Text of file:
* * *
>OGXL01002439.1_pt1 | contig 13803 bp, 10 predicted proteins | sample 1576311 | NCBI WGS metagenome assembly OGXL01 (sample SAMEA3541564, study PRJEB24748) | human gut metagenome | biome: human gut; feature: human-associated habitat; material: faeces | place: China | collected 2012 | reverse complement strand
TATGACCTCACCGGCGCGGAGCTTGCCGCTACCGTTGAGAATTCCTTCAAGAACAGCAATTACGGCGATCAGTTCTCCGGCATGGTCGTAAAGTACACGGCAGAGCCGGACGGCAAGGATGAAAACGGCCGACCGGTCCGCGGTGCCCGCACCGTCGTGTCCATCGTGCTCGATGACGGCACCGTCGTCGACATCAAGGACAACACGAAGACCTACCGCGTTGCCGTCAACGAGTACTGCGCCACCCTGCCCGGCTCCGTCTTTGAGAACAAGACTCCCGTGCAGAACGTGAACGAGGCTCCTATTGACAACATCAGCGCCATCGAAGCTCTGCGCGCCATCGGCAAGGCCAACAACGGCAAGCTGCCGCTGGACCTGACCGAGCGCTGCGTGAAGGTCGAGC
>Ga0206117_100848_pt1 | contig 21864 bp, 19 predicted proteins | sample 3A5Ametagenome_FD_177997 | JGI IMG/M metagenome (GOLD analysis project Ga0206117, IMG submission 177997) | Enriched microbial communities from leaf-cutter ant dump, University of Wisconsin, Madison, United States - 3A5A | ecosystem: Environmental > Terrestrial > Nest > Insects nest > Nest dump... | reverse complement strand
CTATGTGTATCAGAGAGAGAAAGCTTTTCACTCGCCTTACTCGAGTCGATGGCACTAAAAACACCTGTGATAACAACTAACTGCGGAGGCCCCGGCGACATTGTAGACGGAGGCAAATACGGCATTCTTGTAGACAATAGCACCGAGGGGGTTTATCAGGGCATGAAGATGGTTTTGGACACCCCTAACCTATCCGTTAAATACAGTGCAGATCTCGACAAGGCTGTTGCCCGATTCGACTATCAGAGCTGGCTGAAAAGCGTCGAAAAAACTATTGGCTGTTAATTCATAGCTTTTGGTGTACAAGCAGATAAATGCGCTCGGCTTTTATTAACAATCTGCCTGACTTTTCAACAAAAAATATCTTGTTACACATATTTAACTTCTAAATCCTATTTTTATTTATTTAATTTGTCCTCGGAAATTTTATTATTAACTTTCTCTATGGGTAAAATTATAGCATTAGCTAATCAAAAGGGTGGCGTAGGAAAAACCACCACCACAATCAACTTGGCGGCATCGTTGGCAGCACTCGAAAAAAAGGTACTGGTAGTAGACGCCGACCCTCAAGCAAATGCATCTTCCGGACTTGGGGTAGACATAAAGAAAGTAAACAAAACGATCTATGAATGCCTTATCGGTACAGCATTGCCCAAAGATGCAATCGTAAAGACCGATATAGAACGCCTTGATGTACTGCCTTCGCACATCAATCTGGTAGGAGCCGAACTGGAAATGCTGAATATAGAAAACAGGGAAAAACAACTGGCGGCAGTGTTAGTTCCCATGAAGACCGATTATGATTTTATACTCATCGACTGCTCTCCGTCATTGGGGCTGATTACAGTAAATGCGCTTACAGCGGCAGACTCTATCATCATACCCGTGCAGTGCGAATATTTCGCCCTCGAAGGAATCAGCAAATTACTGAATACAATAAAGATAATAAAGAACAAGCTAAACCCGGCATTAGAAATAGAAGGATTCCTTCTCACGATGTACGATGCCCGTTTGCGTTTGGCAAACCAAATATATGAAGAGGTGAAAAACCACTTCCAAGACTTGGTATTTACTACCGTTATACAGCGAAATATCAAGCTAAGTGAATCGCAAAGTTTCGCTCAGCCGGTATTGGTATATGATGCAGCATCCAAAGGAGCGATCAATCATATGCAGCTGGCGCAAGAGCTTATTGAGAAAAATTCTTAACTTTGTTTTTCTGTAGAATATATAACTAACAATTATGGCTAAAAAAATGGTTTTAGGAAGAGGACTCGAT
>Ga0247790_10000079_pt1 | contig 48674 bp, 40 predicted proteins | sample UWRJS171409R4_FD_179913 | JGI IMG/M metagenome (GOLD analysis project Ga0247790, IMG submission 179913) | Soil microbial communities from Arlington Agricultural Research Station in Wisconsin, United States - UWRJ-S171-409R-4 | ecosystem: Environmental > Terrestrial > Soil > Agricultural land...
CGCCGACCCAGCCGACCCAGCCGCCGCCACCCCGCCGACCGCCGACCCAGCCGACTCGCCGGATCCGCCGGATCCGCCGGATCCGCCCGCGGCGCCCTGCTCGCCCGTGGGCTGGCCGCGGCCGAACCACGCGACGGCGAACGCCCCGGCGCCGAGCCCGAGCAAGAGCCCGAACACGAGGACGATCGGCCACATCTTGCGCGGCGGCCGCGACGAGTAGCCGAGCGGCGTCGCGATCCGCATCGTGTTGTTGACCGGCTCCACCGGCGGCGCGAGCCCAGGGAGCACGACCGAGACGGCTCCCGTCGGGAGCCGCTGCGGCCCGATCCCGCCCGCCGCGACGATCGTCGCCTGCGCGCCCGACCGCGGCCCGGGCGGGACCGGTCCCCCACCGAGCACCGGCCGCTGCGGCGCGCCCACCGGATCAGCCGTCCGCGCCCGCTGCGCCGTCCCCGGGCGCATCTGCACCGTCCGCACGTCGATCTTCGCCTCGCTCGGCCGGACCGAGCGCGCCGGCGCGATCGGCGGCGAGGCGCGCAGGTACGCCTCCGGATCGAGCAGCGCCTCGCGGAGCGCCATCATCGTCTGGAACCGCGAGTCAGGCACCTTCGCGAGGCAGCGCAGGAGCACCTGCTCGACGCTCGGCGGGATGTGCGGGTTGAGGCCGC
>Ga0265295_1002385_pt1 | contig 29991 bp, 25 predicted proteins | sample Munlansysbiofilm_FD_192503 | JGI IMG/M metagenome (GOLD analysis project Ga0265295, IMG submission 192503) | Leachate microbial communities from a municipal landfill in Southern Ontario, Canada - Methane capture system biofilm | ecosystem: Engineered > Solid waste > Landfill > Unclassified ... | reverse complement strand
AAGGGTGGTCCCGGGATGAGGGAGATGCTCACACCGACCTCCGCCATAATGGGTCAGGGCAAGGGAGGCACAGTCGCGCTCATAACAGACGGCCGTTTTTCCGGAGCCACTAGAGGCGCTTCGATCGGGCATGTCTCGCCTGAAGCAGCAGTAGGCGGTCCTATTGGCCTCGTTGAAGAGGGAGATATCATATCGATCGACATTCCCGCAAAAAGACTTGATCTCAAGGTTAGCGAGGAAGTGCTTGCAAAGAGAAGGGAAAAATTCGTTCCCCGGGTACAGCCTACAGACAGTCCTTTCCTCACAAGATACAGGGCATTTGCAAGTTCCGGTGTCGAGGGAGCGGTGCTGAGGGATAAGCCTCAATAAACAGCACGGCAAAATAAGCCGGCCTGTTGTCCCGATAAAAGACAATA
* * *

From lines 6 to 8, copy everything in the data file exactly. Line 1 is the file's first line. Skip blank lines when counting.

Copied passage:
CGCCGACCCAGCCGACCCAGCCGCCGCCACCCCGCCGACCGCCGACCCAGCCGACTCGCCGGATCCGCCGGATCCGCCGGATCCGCCCGCGGCGCCCTGCTCGCCCGTGGGCTGGCCGCGGCCGAACCACGCGACGGCGAACGCCCCGGCGCCGAGCCCGAGCAAGAGCCCGAACACGAGGACGATCGGCCACATCTTGCGCGGCGGCCGCGACGAGTAGCCGAGCGGCGTCGCGATCCGCATCGTGTTGTTGACCGGCTCCACCGGCGGCGCGAGCCCAGGGAGCACGACCGAGACGGCTCCCGTCGGGAGCCGCTGCGGCCCGATCCCGCCCGCCGCGACGATCGTCGCCTGCGCGCCCGACCGCGGCCCGGGCGGGACCGGTCCCCCACCGAGCACCGGCCGCTGCGGCGCGCCCACCGGATCAGCCGTCCGCGCCCGCTGCGCCGTCCCCGGGCGCATCTGCACCGTCCGCACGTCGATCTTCGCCTCGCTCGGCCGGACCGAGCGCGCCGGCGCGATCGGCGGCGAGGCGCGCAGGTACGCCTCCGGATCGAGCAGCGCCTCGCGGAGCGCCATCATCGTCTGGAACCGCGAGTCAGGCACCTTCGCGAGGCAGCGCAGGAGCACCTGCTCGACGCTCGGCGGGATGTGCGGGTTGAGGCCGC
>Ga0265295_1002385_pt1 | contig 29991 bp, 25 predicted proteins | sample Munlansysbiofilm_FD_192503 | JGI IMG/M metagenome (GOLD analysis project Ga0265295, IMG submission 192503) | Leachate microbial communities from a municipal landfill in Southern Ontario, Canada - Methane capture system biofilm | ecosystem: Engineered > Solid waste > Landfill > Unclassified ... | reverse complement strand
AAGGGTGGTCCCGGGATGAGGGAGATGCTCACACCGACCTCCGCCATAATGGGTCAGGGCAAGGGAGGCACAGTCGCGCTCATAACAGACGGCCGTTTTTCCGGAGCCACTAGAGGCGCTTCGATCGGGCATGTCTCGCCTGAAGCAGCAGTAGGCGGTCCTATTGGCCTCGTTGAAGAGGGAGATATCATATCGATCGACATTCCCGCAAAAAGACTTGATCTCAAGGTTAGCGAGGAAGTGCTTGCAAAGAGAAGGGAAAAATTCGTTCCCCGGGTACAGCCTACAGACAGTCCTTTCCTCACAAGATACAGGGCATTTGCAAGTTCCGGTGTCGAGGGAGCGGTGCTGAGGGATAAGCCTCAATAAACAGCACGGCAAAATAAGCCGGCCTGTTGTCCCGATAAAAGACAATA